The James Mills Scottish Factors Store and its high profile 
treasure, the 1755 Mitchell Map drawn by local physician 
John Mitchell in 1755, are the historic treasures of not only 
the Town of Urbanna, but the entire Commonwealth of 
Virginia. The map was purchased in 1980 as part of the town’s tri-centennial celebration and has been recently restored. 
It may be viewed at the Factor Store which is now being 
used as the Welcome Center for Urbanna.

The Old Thrift House

The Old Thrift House: Constructed in the late 1930’s by 
Joseph Tyler Thrift and his wife Clara, the house was originally built as a garage used to store oil delivery trucks for the family business. Clara Thrift was well known for the outdoor Christmas decorations she created in memory of her son, 
Tyler. Visitors from miles around used to drive to Urbanna 
to see the Thrift home at Christmas as the decorations had become so popular. In 1998 the home was purchased by 
Mr. & Mrs. Ken Moore and subsequently went through a 
total renovation. Mr. Moore died in 2012 but Mrs. Moore (JoAnn) maintains the beautiful home and gardens she and 
her husband loved, and is continuing to preserve the story 
and history of the residence.

Atherston Hall Bed & Breakfast

Atherston Hall: Originally the home was built in 1880 for a local schooner captain, Captain James H. Bohannon, commander of the ‘Legonia’, an ocean schooner. That same year, Captain Bohannon married ‘the girl next door’, Virginia Parrish. In the heart of Historic Urbanna, Atherston Hall is tucked one block away from the waterfront and the docks and beaches of the Chesapeake. Amid the charming Colonial and Victorian homes of Prince George Street in the village, the Inn has been the favorite destination for many guests over the years.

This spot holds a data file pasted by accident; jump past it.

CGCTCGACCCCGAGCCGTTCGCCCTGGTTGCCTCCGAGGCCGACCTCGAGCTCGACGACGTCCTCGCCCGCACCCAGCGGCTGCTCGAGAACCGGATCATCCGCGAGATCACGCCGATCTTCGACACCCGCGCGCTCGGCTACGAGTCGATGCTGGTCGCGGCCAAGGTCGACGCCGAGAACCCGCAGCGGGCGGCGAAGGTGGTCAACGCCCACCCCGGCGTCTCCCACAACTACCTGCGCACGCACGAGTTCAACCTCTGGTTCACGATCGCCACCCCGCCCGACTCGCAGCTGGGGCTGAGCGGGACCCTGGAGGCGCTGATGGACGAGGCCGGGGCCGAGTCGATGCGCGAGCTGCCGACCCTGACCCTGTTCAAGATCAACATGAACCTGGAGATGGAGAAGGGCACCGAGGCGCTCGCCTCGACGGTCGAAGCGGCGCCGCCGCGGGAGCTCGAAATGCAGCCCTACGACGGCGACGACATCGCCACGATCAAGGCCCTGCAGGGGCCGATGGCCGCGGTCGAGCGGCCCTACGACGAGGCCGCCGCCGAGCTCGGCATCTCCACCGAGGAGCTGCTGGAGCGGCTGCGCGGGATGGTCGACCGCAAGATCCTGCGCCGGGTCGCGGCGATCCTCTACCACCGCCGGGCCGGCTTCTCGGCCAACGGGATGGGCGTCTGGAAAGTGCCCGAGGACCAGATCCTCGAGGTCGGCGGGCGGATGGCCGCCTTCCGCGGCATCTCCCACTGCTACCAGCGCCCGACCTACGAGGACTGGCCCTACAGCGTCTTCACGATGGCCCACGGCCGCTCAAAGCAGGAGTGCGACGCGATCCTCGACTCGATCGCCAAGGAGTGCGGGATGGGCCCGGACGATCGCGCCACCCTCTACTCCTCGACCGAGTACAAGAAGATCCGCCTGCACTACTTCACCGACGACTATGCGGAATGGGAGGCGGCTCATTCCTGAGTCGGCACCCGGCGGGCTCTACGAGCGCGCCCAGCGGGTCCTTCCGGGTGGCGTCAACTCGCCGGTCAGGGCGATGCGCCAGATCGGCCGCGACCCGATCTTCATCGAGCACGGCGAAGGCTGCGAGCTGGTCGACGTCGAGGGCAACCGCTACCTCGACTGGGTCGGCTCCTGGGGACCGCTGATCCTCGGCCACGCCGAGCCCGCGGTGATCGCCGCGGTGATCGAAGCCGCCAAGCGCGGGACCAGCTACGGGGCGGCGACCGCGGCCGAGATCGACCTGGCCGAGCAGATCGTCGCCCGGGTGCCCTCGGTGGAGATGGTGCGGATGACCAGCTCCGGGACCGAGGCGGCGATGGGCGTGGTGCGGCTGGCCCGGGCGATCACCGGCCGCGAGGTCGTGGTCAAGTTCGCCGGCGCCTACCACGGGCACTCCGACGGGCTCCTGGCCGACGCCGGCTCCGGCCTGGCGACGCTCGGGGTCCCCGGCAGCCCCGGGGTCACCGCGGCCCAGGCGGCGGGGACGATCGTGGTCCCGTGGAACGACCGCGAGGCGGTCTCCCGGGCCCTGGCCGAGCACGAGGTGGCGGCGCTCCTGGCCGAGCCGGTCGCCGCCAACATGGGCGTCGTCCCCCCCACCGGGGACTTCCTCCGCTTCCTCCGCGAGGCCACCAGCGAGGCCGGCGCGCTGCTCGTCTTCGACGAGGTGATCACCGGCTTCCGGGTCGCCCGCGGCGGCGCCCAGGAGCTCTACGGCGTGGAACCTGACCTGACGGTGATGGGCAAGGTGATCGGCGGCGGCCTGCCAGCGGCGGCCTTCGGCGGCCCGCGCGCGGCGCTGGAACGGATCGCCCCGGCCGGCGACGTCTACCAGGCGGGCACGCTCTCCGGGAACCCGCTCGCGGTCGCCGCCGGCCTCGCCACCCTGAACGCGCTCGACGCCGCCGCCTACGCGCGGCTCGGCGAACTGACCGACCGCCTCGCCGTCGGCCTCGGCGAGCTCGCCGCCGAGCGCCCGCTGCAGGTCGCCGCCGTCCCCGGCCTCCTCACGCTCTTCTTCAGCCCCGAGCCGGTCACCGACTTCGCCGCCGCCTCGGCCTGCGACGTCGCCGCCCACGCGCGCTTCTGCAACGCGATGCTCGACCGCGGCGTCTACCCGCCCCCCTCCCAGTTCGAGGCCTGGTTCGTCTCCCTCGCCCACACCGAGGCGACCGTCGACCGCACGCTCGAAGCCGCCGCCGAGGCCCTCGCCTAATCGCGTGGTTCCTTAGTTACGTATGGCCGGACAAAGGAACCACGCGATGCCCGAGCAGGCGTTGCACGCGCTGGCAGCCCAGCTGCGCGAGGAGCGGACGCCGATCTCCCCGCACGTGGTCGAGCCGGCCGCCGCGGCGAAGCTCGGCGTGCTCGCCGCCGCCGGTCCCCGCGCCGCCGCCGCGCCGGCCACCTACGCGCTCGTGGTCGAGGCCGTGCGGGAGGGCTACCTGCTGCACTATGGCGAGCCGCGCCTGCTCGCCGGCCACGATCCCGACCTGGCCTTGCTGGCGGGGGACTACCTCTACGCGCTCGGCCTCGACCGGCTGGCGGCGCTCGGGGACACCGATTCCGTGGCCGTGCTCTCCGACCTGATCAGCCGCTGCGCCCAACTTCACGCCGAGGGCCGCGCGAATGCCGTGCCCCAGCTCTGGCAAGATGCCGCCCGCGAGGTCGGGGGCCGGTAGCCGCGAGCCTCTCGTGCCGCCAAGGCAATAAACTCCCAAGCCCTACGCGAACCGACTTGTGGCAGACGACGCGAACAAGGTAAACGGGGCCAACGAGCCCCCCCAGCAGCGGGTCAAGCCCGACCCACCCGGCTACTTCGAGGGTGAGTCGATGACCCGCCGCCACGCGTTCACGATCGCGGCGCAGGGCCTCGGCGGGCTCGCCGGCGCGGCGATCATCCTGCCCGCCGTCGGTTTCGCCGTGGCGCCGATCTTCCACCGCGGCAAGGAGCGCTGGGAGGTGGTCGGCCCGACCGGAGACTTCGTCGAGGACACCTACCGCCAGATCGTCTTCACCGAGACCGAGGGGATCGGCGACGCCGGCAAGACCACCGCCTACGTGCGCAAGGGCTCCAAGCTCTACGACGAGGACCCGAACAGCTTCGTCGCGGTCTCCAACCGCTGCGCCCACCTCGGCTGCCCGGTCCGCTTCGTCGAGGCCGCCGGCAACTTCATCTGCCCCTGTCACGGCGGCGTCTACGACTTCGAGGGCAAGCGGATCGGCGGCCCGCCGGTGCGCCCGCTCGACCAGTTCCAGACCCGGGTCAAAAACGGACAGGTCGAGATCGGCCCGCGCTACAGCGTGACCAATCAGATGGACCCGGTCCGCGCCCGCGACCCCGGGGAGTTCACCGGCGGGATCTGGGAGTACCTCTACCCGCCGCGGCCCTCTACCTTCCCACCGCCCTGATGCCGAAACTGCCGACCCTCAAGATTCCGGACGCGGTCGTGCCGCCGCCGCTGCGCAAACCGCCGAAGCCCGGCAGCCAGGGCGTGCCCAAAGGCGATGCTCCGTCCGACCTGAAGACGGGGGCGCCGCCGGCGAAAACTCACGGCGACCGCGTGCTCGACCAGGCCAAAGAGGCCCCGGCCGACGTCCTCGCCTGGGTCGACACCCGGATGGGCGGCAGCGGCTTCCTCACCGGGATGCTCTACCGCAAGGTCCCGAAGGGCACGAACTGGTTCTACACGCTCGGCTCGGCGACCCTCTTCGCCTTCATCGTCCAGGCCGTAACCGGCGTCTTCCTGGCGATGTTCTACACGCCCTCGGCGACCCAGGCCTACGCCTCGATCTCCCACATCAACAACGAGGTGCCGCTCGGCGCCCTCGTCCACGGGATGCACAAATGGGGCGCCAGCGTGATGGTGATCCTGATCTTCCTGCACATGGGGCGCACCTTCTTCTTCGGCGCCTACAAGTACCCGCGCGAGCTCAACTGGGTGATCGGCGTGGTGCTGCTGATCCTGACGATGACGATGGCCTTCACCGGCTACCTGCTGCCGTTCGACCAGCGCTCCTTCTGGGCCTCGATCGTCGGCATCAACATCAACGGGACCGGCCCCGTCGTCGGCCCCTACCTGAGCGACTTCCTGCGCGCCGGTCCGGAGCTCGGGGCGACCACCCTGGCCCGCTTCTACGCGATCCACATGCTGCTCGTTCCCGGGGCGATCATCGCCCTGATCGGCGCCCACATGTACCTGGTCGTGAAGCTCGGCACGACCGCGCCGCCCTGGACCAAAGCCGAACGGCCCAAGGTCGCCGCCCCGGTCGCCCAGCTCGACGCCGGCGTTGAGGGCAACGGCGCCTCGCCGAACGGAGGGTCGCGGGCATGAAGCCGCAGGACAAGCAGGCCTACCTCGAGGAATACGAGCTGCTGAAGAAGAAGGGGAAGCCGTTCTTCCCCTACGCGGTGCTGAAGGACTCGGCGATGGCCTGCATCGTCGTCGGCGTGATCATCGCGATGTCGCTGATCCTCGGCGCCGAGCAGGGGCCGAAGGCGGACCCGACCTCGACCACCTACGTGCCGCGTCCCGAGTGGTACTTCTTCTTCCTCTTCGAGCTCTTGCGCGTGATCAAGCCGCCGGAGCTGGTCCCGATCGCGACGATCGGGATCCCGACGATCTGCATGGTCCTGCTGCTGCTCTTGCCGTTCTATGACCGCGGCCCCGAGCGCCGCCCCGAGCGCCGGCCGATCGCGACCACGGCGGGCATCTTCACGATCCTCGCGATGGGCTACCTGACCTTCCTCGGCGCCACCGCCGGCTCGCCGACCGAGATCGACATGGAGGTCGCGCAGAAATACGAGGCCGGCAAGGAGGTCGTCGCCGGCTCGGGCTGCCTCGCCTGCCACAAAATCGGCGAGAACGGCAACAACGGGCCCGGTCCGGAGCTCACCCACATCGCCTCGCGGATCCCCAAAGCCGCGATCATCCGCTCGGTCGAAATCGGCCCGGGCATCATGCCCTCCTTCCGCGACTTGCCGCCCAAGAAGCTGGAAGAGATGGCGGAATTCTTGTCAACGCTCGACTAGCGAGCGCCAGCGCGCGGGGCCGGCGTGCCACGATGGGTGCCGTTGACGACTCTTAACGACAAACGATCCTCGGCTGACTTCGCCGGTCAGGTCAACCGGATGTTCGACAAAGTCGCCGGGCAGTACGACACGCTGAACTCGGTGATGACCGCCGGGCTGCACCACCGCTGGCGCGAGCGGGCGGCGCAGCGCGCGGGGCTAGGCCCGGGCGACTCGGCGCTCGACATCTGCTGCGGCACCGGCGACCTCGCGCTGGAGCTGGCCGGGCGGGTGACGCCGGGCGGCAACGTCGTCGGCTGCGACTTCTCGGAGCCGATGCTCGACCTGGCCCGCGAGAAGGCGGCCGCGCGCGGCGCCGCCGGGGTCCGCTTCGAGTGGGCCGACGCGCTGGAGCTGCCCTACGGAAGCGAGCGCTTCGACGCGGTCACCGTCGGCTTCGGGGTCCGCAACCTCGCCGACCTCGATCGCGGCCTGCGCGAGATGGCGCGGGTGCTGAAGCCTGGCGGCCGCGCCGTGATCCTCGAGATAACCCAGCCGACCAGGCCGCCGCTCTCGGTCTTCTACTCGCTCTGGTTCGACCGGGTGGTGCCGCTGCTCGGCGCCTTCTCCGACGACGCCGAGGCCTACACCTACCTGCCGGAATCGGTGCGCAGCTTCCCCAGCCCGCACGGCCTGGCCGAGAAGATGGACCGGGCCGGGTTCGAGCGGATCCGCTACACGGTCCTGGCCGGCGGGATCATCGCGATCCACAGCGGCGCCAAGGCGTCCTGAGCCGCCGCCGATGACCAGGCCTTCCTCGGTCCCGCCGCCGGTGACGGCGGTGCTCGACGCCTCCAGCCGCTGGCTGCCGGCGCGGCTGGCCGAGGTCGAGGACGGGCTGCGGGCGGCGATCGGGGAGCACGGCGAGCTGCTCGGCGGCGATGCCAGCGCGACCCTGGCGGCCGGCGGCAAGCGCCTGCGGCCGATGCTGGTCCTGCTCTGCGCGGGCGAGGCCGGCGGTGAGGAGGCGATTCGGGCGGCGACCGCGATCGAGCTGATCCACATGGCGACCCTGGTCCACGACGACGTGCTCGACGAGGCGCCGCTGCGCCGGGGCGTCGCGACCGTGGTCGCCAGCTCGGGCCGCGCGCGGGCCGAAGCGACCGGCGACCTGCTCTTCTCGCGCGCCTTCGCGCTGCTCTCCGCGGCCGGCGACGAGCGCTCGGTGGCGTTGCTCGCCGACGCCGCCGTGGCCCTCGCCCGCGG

Owners and Hosts, Bill and Judith Dickinson, have maintained the 19th century charm and decor of the home that includes 
5 guest rooms and 4 bathrooms and exquisite gardens.

The Montague House

Also known as the Old Customs House, The Montague House is a historic home located on the hill of Virginia Street close to the historic harbor of Urbanna. The house was built around 1758, and is a three bay rectangular plan brick structure built into the side of a steep hill with 1 1/2-stories on the west up-hill facade, and 2 1/2-stories on the east side. The house was renovated in the 1930s. Also on the property are a contributing brick wall and a formal boxwood garden site, which includes a  garden building. Andrew Jackson Montague purchased the property in 1934. It is considered by many historians to be one of the oldest remaining buildings in the village historic district and was listed on the National Register of Historic Places in 2008.

Historic Rosegill Plantation

Rosegill is a 860-acre waterfront property located on the south shore of the Rappahannock River and Urbanna Creek across from the town of Urbanna, Virginia.  Included on the estate are two lakes, a private airstrip, a hangar, barns and a boat house. It is widely regarded as one of the most beautiful waterfront properties in Virginia. The three main houses date from 1650, when they were built by Ralph Wormeley, a colonial governor of Virginia. Thus the houses are about 100 years older than most of Williamsburg. Rosegill must have been established between 1650-1654.  Rosegill must have been an elaborate complex in the lifetime of Mr. Wormeley. In 1686 a French Huguenot immigrant, M. Duval, described it “at least twenty houses along the plateau above the river.” That the library was one of the finest in all Virginia is evident from the estate inventory. The mansion served for two years as the residence of another Colonial Governor, Lord Howard of Effingham.